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Video: How Psychedelics Went From Counter Culture to Medical Therapy

From secret CIA experiments to Timothy Leary’s call to “Turn on, tune in, drop out,” portions of LSD's history carry a certain cultural baggage in the United States. The drug’s name, for many, evokes worries over hidden dangers of going insane or experiencing crippling flashbacks, and associations with the impractical 1960s flower children in San Francisco. While still illegal in most uses, psychedelics are slowly gaining a new reputation—as a medicine.

The latest edition of The New York Times documentary series Retro Report traces the rise of LSD from a research drug developed in a Swiss laboratory to a counter cultural scourge and, most recently, a potential medication for mental illness.

At one 1967 counter-cultural festival in San Francisco, the “LSD flowed like wine,” according to a historian of the drug. However, within just a few years, LSD was blamed for suicides and psychosis among users, demonized by media reports, and subject to intense regulatory crackdowns. Classified in 1970 as a Schedule I drug—the most dangerous class of drugs in the eyes of the U.S. government—LSD research became virtually impossible.

But recently, scientists have begun to reexamine LSD and other psychedelics’ potential as therapeutic agents capable of reducing anxiety and depression, combating addiction, modeling schizophrenia, and more. While the law and lingering perceptions about LSD’s reputation as a dangerous chemical make this kind of research difficult to conduct, small studies have shown it to be effective for a variety of psychiatric uses, as the documentary shows, including helping the terminally ill make peace with the prospect of death.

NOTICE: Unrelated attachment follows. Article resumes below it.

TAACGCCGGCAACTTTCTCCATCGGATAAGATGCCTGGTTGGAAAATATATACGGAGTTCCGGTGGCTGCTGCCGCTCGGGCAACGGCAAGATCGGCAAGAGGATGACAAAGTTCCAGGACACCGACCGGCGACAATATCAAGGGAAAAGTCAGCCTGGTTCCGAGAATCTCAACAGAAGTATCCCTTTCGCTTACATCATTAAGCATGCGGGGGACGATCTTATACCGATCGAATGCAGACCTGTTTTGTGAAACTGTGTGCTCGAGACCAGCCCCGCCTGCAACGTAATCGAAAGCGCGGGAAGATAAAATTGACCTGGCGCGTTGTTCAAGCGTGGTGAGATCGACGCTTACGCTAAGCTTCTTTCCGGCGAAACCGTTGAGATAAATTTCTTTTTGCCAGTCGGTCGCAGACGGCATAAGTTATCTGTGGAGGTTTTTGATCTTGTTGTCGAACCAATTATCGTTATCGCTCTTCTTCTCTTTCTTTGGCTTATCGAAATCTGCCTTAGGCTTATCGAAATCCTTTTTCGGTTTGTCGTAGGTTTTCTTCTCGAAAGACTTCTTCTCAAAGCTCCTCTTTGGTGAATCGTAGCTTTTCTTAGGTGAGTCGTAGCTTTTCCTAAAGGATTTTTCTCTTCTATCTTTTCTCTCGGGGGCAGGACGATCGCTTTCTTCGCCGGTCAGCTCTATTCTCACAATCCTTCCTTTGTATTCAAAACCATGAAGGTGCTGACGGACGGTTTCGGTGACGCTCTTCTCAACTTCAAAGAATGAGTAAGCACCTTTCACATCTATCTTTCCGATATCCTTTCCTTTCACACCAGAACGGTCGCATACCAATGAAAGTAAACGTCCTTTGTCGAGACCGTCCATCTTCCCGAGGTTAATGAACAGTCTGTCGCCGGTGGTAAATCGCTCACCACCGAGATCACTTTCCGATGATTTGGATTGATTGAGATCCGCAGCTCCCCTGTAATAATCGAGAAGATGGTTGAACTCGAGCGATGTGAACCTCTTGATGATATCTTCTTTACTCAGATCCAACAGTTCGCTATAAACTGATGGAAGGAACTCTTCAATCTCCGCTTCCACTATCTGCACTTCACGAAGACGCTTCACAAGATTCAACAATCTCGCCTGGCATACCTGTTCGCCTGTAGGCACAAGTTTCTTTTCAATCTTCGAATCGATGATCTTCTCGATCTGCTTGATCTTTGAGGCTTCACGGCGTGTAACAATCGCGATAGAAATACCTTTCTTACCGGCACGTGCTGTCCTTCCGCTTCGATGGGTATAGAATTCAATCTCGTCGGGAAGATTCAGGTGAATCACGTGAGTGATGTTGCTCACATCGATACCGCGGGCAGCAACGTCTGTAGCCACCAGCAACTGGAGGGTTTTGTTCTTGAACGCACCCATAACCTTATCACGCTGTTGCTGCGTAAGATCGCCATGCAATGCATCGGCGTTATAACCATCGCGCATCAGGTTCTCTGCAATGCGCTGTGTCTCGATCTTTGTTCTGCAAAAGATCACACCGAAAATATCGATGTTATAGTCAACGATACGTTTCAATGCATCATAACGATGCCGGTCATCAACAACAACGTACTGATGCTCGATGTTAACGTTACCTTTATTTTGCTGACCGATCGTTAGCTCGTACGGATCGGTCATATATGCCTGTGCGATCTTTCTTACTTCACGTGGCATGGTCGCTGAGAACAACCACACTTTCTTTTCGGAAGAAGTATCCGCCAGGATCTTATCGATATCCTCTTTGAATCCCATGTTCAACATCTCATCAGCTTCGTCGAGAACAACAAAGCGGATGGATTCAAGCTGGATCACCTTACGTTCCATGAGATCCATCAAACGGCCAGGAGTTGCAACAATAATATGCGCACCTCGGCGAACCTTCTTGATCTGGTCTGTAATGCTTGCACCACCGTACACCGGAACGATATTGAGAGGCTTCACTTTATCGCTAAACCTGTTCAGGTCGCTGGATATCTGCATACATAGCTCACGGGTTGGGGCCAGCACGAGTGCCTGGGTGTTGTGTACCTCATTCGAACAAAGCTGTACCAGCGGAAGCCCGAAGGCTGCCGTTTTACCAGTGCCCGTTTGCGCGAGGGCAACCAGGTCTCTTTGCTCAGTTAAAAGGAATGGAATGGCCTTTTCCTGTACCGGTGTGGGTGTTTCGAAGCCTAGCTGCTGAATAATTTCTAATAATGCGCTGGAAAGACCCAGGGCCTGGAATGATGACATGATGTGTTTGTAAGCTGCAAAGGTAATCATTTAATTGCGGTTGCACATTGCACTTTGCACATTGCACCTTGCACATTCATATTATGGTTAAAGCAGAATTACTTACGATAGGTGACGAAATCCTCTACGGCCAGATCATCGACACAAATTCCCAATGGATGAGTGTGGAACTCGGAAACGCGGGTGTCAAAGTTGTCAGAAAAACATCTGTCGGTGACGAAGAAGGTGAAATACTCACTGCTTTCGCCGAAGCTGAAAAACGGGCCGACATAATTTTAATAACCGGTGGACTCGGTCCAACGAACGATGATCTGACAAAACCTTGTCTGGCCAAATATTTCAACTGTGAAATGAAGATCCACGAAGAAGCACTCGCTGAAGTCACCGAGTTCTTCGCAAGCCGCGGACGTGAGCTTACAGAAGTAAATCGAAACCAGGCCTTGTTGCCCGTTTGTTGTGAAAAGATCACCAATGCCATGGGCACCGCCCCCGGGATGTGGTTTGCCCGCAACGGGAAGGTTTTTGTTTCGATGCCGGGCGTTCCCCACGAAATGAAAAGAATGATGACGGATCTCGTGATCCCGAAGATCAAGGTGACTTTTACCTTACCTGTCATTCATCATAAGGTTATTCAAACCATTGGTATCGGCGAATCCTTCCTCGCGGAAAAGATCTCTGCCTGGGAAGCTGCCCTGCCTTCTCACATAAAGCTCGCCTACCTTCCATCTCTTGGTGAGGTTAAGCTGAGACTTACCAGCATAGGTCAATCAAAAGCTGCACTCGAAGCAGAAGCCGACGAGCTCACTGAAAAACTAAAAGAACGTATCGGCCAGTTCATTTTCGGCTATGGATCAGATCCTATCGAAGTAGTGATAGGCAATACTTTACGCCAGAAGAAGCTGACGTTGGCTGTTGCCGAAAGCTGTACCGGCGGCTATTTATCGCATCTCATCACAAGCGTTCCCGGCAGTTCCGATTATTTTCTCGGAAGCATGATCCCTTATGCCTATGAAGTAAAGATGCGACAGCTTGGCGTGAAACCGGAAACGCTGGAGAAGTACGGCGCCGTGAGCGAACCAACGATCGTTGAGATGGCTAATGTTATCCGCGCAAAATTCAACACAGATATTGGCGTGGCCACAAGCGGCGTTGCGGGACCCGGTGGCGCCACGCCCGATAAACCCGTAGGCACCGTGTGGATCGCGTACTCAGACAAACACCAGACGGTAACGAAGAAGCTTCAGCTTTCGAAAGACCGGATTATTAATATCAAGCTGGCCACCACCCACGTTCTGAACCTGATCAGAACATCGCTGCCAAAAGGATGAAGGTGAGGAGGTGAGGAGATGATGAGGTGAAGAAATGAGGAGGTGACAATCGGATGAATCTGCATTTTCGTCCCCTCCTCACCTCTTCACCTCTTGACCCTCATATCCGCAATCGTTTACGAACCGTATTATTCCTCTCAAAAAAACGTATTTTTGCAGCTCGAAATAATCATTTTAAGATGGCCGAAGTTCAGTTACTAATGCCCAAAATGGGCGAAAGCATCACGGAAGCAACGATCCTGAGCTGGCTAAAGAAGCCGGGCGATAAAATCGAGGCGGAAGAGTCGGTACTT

Read more about the history of LSD research from The New York Times.

All images courtesy The New York Times.

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26 Facts About LEGO Bricks

Since it first added plastic, interlocking bricks to its lineup, the Danish toy company LEGO (from the words Leg Godt for “play well”) has inspired builders of all ages to bring their most imaginative designs to life. Sets have ranged in size from scenes that can be assembled in a few minutes to 5000-piece behemoths depicting famous landmarks. And tinkerers aren’t limited to the sets they find in stores. One of the largest LEGO creations was a life-sized home in the UK that required 3.2 million tiny bricks to construct.

In this episode of the List Show, John Green lays out 26 playful facts about one of the world’s most beloved toy brands. To hear about the LEGO black market, the vault containing every LEGO set ever released, and more, check out the video above then subscribe to our YouTube channel to stay up-to-date with the latest flossy content.

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Of Buckeyes and Butternuts: 29 States With Weird Nicknames for Their Residents
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Tracing a word’s origin and evolution can yield fascinating historical insights—and the weird nicknames used in some states to describe their residents are no exception. In the Mental Floss video above, host John Green explains the probable etymologies of 29 monikers that describe inhabitants of certain states across the country.

Some of these nicknames, like “Hoosiers” and “Arkies” (which denote residents of Indiana and Arkansas, respectively) may have slightly offensive connotations, while others—including "Buckeyes," "Jayhawks," "Butternuts," and "Tar Heels"—evoke the military histories of Ohio, Kansas, Tennessee, and North Carolina. And a few, like “Muskrats” and “Sourdoughs,” are even inspired by early foods eaten in Delaware and Alaska. ("Goober-grabber" sounds goofier, but it at least refers to peanuts, which are a common crop in Georgia, as well as North Carolina and Arkansas.)

Learn more fascinating facts about states' nicknames for their residents by watching the video above.

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